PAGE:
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2017 Ford GT Targets Car Shoppers With Deep Pockets

DEARBORN, Michigan — The 2017 Ford GT will be more at home on a race course than a highway and the sticker price will be about $250,000 higher than the last Ford GT offered a decade ago, Ford said during a Monday presentation about the highly anticipated car.

In other words, this will be a far different car than the last-generation Ford GT.

The 2017 Ford GT is the automaker's third generation, two-seat midengine supercar. Sales begin late in 2016 and Ford dealer allocation has yet to be determined.

Ford raced the first-generation GT in the 1960s, and that car quickly became an icon in the eyes of Ford enthusiasts. The nameplate returned to the line as 2005 and 2006 models. By the time production ended, the car carried a $149,995 sticker and 4,038 cars had been built.

But the 2017 model has a different purpose and a considerably higher price tag than the last Ford GT, two factors that likely will reduce production volume, Jamal Hameedi, chief engineer at Ford Performance, told Edmunds.

"The last generation was very much a road car," Hameedi said. "This is a very focused track machine."

As for sticker price, Hameedi said: "It is going to kind of be in the space of Lamborghini Aventador. They start around $400,000. It may be lower, it may be higher, but it will be that space."

The 2017 Ford GT was unveiled in Detroit this past January at the 2015 Detroit Auto Show.

The 2016 Acura NSX, a key competitor to the Ford GT, debuted at the same show. Although pricing has not been announced, Acura has said a sticker in the neighborhood of $150,000 is expected. However, the NSX is not intended for the track.

Further details about the Ford GT were revealed during a press event that included a tour of the basement-level skunkworks at the automaker's Product Development Center in Dearborn where the car was designed.

The GT was developed in secrecy over a 12-month period. The walls at the center were covered with car sketches and sitting on the floor were a full-sized clay model of the upcoming Ford GT and three, flat-gray styling exercises that had been rejected.

Besides a short session on the GT's styling, Ford revealed a wide range of driver-assist technologies that are linked to make driving more exciting for the novice and the pro. The car's performance is controlled by 25 microprocessors connected to over 50 sensors, handling over 100 gigabytes of data per hour. The systems are designed to provide the ultimate driving experience, and, keep the car and driver out of trouble.

The car is equipped with traction and launch controls, adjustable suspension, steering-wheel controls, a tire-pressure monitoring system, a touchscreen and a long list of other features that were unavailable on the previous-generation model.

The 2017 Ford GT uses an extensive amount of carbon fiber and other materials to reduce vehicle weight, materials absent on earlier generations. Aluminum was the material of choice for the 2005 and 2006 models. The seat frames in the 2017 car are made of carbon fiber, for example.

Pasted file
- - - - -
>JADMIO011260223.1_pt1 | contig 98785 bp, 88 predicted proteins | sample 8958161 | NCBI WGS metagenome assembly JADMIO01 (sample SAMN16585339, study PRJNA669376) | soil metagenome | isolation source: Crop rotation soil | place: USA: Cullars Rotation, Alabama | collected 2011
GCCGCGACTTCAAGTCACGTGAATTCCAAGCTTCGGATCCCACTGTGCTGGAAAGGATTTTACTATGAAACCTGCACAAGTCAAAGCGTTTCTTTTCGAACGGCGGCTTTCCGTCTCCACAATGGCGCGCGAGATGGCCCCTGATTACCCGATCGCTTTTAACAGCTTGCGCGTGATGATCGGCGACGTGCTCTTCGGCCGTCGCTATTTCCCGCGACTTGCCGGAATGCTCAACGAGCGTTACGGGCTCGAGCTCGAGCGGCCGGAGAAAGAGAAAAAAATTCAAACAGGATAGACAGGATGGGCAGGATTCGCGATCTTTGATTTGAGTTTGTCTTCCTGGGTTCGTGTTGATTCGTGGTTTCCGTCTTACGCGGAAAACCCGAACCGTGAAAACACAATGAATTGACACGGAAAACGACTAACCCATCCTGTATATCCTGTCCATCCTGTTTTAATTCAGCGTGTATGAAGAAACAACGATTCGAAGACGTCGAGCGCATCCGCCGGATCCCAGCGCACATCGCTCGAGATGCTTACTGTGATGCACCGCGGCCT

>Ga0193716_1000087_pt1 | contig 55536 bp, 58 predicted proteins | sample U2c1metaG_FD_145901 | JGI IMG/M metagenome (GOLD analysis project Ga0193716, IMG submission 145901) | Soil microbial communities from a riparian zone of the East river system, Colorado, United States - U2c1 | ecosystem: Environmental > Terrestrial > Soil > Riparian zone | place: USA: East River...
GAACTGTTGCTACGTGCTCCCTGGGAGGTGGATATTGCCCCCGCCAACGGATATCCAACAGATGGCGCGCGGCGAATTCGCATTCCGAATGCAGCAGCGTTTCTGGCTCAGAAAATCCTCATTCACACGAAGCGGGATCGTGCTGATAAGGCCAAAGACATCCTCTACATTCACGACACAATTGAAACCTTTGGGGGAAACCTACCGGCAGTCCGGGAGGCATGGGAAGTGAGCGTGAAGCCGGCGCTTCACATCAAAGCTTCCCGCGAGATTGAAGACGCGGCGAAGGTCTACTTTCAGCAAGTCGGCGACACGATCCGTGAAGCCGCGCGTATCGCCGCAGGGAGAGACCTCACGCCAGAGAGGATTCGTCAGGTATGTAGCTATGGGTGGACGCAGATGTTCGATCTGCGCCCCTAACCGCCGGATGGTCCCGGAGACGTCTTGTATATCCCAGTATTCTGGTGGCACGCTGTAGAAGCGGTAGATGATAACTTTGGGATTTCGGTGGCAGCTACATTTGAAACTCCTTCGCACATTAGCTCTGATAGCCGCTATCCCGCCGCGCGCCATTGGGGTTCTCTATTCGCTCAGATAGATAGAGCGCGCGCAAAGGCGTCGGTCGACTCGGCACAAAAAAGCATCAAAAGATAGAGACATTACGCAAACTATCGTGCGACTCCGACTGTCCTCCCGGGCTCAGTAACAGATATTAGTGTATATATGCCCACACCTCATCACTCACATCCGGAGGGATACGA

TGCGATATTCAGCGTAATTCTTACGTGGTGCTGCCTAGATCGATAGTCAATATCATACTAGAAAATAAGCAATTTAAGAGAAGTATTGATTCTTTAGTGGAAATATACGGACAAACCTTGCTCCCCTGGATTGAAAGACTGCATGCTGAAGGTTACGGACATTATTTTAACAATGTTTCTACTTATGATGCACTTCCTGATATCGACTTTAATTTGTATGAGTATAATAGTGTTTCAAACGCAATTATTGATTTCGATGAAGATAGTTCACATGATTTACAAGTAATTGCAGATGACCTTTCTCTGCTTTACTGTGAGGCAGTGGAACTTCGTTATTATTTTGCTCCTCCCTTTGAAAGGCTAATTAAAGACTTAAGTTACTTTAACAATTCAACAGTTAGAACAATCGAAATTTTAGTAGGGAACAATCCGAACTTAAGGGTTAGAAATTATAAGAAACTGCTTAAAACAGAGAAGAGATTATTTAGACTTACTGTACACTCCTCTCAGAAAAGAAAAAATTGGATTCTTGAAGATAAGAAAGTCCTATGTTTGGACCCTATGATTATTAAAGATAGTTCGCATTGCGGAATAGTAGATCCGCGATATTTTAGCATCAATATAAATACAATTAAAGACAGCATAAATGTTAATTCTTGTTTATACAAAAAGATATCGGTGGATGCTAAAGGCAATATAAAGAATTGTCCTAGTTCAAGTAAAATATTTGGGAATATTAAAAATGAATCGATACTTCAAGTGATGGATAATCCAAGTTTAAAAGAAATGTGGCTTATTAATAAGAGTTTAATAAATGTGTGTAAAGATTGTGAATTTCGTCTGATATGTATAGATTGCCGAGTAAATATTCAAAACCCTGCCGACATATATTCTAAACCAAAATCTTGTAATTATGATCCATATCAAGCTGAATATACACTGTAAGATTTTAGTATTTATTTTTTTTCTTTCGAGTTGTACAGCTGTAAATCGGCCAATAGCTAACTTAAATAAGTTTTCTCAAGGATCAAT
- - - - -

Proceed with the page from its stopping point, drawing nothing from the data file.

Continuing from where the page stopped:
The driver can select one of four driving modes activated at the touch of a button: Normal, Sport, Track and Wet. Each mode adjusts engine power, throttle management, antilock brakes, brake control, traction control, electronic stability control, damper characteristics, torque vectors, ride height, aerodynamics and other systems.

For example, depending on the car's turning angle, the system can automatically determine when to apply braking to one wheel or activate the rear wing to pop up, providing downforce to stabilize a vehicle on a track.

"If you start braking aggressively, it also goes into air brake mode. Aerodynamics are actually helping the vehicle slow down," Hameedi said. "This is a great example of software control systems working in the background. They are making the drive safer.

"They are allowing the driver to go deeper into the performance envelope of the vehicle. Even for that one out of a 100 expert drivers, these systems are doing things that they cannot do as a human being."

The car is powered by a twin-turbocharged, 3.5-liter EcoBoost V6 producing over 600 horsepower.

Ford software reduced the time to develop the engine, said Steve Russ, Ford's technical leader for internal-combustion engines.

"We were able to tune the engine, select the right components using the software," Russ said. The automaker studied "eight different turbo configurations, 63 different cam configurations, optimized all that hardware in software and then we built very limited prototypes." 

"The fact that we used this software to virtually model and test let us get to the market faster with a durable, much higher horsepower engine that is really based on the core of the EcoBoost technology that we developed for the F-150," he said.

The pistons, cam, rods and pistons are among the components unique to the Ford GT.

As for the interior, Moray Callum, Ford's vice president of design, told Edmunds the Ford GT will offer only "a limited amount of personalization."

"We will not offer a wide range of interiors," Callum said. "The materials will change but it is not going to be four trim levels. Mainly we will look at fabric changes and color changes."

The car's driver and passenger seats do not travel forward/back; each is bolted to the floor in a fixed position. Due to the taper of the roof and the cockpit's small size, a fixed seat was selected to meet safety regulations. The pedals and seatbacks are adjustable, and the steering wheel tilts and telescopes in and out.

Ford expects the seating arrangement will accommodate about 95 percent of interested enthusiasts.

Edmunds says:The Ford GT promises all the right equipment to make a weekend racer feel like a pro.

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